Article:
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E-commerce exports: Shining a light on ‘Made in India’ products

E-commerce exports: Shining a light on our heritage and new-age products
From gold and silver coins to paperless payments; from the Hundi credit system to export financing; from a single dockyard at Lothal in Gujarat to 13 major trading ports across India1; from a few city-states in Mesopotamia to more than 200 countries — according to historians, India’s export story has charted an evolutionary route as complex and long-winding as the county’s history itself.

As far back as the Indus Valley civilization, India’s economy is said to have depended significantly on trade, facilitated by major advances in transport — from bullock carts to boats. Historians have found evidence of a vast maritime trade network between the Harappan and Mesopotamian civilizations.
Tea export from India
The Harappans are said to have exported cotton, gemstones such as lapis lazuli and turquoise, gold, silver, terracotta figurines, and pottery through maritime routes charted across the Arabian Sea, Red Sea, and the Persian Gulf; they imported raw materials — minerals from Iran and Afghanistan, jade from China, lead and copper from other parts of India — to be fashioned into jewellery, pottery, metal items, and more2.

Innovation, entrepreneurship, manufacturing, trade, and commerce are embedded in the socio-economic fabric of India. In ancient India, trade consolidated a nation with diverse cultures and helped define its unified identity globally. It is a legacy that has helped us attain our current status in the world economy and global trade as the world’s fifth-largest economy3 with the fastest growth rate among G-20 countries.

Today, India’s exports is not just defined by its heritage, it is also helping showcase the country’s entrepreneurial prowess, and innovation to the world. With the emergence of e-commerce exports, this phenomenon is now playing out right down to the district level. On one hand, e-commerce exports is promoting innovation in new products such as toys and beauty and wellness products rooted in Ayurveda, while on the other, it is catalyzing a resurgence of our traditional small industries, arts, and handicrafts by making GI-tagged and artisanal products available to international customers in countries across the world. In doing this, cross-border e-commerce is enabling our cultural economy to thrive.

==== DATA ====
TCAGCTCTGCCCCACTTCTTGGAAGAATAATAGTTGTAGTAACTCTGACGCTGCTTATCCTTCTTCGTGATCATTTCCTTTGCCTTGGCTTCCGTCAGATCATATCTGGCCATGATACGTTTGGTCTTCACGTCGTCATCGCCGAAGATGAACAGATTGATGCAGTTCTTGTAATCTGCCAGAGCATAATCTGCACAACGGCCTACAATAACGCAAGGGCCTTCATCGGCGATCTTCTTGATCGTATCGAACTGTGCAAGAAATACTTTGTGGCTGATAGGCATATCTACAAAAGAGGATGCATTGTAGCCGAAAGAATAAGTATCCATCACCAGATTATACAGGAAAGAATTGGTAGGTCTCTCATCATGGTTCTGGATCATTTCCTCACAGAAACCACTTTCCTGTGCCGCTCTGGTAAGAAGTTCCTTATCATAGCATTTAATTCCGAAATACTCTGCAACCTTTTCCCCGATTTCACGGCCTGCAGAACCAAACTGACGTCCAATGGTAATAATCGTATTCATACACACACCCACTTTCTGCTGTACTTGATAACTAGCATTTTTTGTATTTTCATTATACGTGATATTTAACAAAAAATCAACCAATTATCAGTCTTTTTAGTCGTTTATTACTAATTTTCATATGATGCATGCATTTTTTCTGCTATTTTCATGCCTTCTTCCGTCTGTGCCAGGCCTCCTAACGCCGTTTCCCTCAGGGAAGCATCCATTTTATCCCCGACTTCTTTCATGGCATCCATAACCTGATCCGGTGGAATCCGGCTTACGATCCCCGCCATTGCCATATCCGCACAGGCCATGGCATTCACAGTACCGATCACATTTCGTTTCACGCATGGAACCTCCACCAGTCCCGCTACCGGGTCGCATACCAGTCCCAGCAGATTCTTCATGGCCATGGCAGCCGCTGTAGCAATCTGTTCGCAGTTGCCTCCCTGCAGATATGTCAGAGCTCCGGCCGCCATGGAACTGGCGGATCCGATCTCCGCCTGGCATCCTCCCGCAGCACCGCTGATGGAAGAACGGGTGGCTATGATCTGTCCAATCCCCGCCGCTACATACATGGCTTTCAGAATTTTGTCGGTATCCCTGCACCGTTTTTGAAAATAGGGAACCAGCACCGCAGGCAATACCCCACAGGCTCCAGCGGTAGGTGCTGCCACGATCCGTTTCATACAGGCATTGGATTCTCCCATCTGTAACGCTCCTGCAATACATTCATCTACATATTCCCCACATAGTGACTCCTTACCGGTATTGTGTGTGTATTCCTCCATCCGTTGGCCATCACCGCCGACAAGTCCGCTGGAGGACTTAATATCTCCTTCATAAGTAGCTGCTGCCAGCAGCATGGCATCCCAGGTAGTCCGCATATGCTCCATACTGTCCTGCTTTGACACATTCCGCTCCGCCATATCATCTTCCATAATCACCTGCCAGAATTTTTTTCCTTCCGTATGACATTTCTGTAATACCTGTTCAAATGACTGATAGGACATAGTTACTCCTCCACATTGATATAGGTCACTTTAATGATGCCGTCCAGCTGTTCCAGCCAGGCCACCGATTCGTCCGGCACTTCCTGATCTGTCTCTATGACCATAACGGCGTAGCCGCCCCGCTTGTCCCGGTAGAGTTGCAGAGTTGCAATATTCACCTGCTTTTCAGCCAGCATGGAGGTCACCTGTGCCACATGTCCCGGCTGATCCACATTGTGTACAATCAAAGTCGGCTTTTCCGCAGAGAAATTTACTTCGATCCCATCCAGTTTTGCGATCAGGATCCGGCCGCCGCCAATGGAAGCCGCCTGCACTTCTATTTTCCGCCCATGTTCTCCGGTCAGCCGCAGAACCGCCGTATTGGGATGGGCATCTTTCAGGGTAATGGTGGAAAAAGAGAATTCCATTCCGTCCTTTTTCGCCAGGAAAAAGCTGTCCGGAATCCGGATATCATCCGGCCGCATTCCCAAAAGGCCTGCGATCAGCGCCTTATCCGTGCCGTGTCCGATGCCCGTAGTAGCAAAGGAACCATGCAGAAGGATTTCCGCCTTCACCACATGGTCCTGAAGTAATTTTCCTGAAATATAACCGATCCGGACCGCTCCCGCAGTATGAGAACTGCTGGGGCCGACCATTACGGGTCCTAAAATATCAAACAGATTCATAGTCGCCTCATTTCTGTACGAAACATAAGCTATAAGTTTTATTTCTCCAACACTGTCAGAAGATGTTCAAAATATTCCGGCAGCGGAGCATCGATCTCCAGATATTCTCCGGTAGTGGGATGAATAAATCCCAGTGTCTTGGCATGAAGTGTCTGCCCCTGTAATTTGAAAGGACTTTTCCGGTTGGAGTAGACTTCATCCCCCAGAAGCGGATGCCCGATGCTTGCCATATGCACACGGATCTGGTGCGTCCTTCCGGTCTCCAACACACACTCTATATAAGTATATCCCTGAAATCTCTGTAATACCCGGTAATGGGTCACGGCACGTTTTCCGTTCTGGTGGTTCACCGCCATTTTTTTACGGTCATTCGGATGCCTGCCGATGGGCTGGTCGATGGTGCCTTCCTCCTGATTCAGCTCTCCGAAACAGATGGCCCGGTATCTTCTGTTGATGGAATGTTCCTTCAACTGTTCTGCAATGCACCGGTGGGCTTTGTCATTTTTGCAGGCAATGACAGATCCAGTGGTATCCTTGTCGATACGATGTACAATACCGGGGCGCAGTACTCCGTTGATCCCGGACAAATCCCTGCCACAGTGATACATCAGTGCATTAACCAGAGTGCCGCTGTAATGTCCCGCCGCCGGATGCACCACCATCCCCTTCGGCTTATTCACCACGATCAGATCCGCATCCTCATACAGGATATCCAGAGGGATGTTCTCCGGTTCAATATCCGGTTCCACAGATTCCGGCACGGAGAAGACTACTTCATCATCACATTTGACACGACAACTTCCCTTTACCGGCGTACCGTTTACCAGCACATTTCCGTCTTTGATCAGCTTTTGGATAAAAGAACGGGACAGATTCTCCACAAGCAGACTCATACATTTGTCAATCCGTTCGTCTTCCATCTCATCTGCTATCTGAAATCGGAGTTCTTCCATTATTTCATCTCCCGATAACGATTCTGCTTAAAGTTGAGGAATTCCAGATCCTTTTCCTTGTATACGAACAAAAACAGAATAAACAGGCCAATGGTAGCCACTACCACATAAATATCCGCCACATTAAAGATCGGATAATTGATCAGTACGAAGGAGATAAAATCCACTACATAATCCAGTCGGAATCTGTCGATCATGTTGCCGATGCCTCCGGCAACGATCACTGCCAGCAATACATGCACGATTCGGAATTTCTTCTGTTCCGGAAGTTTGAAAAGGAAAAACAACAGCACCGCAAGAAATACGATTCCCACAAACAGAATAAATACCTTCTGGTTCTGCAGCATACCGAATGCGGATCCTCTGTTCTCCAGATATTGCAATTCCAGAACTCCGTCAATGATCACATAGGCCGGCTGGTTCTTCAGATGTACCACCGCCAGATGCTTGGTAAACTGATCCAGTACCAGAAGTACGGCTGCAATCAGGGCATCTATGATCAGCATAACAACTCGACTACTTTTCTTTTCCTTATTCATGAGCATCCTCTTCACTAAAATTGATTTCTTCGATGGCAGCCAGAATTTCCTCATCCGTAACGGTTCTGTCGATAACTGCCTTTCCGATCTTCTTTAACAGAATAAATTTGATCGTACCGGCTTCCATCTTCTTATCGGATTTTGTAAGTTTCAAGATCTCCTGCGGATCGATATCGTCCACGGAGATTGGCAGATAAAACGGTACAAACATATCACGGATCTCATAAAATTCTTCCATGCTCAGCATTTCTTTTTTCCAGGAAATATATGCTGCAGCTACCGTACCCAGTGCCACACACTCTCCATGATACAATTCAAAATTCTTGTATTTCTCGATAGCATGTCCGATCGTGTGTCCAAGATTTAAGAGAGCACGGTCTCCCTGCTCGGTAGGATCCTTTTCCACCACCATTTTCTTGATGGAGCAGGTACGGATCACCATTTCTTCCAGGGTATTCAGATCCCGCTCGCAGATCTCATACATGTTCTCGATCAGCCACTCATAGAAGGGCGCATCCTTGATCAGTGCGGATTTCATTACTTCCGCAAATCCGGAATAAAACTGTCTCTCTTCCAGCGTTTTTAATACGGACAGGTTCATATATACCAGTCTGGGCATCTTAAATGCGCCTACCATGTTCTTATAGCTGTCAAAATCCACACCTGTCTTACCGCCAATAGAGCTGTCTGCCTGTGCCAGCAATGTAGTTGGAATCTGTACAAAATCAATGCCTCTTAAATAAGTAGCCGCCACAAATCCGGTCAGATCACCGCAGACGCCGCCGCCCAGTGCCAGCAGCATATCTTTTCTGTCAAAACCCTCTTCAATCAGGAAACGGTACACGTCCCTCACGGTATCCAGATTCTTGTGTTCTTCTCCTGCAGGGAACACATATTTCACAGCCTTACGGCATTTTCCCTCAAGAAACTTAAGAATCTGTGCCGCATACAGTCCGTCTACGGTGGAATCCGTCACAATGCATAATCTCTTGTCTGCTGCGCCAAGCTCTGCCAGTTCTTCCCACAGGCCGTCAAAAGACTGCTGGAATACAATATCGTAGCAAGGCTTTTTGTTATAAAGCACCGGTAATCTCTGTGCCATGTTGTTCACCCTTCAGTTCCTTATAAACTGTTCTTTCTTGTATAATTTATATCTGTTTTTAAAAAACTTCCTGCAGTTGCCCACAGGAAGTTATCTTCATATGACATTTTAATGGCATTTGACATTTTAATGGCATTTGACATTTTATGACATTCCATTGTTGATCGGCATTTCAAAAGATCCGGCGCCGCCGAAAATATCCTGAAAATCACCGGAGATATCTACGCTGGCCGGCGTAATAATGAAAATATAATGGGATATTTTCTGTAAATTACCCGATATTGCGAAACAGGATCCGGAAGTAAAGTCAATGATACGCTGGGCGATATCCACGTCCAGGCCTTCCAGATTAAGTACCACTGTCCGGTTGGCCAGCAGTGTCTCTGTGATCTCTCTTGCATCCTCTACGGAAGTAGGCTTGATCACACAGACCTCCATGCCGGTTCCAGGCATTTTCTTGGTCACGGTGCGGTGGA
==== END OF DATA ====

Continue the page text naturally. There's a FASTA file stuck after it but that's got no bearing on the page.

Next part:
India’s global trade down the ages: A comparative study

Ancient India: A pioneer in trade

Modern India: Taking digital strides

Evolution of trade networks
Historians have reported that there were extensive trade networks between the Harappan and Mesopotamian civilizations. From 15th-19th century, India is said to have strengthened its trade routes with Africa, the Middle East, Central Asia, and the coastal regions of Europe. India was well connected to the famous Silk Road, a network of routes connecting China with the Middle East and Europe. The Spice Route, Salt Route, Incense Route, Tin Route, and Amber Road were other routes in ancient India.
Today, India trades with 224 countries and has signed 13 FTAs5. Its new routes include the International North-South Transport Corridor (INSTC) covering 13 countries, the India-Australia-Japan route, the Suez Canal trade route, and upcoming routes like the India-Myanmar-Thailand Trilateral Highway. It also has agreements like the India-Bangladesh Protocol and the Motor Vehicles Agreement at the Bangladesh-Bhutan-India-Nepal level to facilitate trade. Amazon Global Selling offers access to millions of customers worldwide from anywhere in India.